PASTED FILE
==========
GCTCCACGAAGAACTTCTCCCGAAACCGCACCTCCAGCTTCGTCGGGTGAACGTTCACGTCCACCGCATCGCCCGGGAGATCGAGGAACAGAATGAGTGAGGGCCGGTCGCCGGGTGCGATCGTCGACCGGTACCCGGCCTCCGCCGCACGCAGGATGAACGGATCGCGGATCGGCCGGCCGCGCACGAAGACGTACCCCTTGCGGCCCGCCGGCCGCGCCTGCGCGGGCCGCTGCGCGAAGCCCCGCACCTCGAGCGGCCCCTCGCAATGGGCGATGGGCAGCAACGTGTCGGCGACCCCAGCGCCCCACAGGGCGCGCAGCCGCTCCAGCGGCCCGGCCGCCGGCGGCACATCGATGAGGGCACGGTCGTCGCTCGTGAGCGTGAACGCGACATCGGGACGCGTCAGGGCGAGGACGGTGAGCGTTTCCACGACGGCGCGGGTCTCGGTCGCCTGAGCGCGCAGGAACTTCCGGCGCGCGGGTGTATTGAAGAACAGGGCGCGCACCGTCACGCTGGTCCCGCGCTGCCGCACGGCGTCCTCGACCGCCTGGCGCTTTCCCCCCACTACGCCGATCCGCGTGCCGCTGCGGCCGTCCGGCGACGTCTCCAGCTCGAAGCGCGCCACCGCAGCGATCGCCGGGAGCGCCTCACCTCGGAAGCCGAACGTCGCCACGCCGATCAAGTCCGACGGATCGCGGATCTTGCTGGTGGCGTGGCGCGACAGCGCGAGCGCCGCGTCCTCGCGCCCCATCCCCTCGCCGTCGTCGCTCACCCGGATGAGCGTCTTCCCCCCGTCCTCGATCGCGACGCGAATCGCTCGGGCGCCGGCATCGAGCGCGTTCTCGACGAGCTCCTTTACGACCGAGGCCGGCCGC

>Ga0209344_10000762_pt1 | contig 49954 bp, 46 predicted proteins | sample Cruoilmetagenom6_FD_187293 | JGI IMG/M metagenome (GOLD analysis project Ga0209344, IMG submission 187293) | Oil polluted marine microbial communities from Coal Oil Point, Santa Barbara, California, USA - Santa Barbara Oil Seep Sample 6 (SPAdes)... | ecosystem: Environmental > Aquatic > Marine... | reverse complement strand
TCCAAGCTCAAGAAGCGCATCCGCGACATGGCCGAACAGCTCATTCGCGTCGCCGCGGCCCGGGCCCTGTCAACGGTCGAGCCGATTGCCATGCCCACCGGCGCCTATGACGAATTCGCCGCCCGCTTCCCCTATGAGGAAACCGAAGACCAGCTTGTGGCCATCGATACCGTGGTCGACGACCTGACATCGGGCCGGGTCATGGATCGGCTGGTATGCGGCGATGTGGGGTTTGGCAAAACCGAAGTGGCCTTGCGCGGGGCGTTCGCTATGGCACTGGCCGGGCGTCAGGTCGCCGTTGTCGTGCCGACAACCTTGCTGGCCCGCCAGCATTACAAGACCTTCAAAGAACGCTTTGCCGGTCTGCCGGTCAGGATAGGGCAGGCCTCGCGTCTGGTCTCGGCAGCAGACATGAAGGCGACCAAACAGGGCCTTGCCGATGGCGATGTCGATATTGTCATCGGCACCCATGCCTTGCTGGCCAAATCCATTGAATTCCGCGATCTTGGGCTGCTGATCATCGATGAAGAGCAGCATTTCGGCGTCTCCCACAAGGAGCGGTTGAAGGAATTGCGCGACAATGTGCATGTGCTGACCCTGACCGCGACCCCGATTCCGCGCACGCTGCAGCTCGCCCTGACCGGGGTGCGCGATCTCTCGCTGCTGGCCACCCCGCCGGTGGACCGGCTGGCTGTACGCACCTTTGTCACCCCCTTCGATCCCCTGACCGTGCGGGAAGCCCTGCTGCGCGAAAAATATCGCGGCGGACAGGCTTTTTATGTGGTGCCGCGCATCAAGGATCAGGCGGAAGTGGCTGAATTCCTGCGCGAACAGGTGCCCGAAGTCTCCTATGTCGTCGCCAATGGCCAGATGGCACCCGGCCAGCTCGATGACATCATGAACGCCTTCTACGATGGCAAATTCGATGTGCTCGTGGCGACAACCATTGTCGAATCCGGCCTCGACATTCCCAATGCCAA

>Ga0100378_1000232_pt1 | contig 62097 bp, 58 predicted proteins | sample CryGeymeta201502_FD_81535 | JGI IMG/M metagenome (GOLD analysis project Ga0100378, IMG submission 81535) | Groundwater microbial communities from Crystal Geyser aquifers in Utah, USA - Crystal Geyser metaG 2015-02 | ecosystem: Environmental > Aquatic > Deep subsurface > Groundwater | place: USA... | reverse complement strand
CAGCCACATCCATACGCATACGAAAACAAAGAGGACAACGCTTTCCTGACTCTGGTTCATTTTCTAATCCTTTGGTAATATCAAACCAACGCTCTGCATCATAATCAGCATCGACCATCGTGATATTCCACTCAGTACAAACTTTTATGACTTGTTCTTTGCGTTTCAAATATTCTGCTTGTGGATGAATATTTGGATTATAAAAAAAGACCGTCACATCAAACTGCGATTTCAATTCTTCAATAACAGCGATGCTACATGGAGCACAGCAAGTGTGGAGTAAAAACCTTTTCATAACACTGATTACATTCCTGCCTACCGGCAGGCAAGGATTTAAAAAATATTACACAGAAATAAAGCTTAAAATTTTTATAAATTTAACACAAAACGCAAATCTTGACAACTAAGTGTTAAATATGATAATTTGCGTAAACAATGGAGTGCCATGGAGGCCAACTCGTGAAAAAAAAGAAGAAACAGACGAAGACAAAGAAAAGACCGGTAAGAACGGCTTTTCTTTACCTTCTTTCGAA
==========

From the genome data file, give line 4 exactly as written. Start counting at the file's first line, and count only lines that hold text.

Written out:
>Ga0100378_1000232_pt1 | contig 62097 bp, 58 predicted proteins | sample CryGeymeta201502_FD_81535 | JGI IMG/M metagenome (GOLD analysis project Ga0100378, IMG submission 81535) | Groundwater microbial communities from Crystal Geyser aquifers in Utah, USA - Crystal Geyser metaG 2015-02 | ecosystem: Environmental > Aquatic > Deep subsurface > Groundwater | place: USA... | reverse complement strand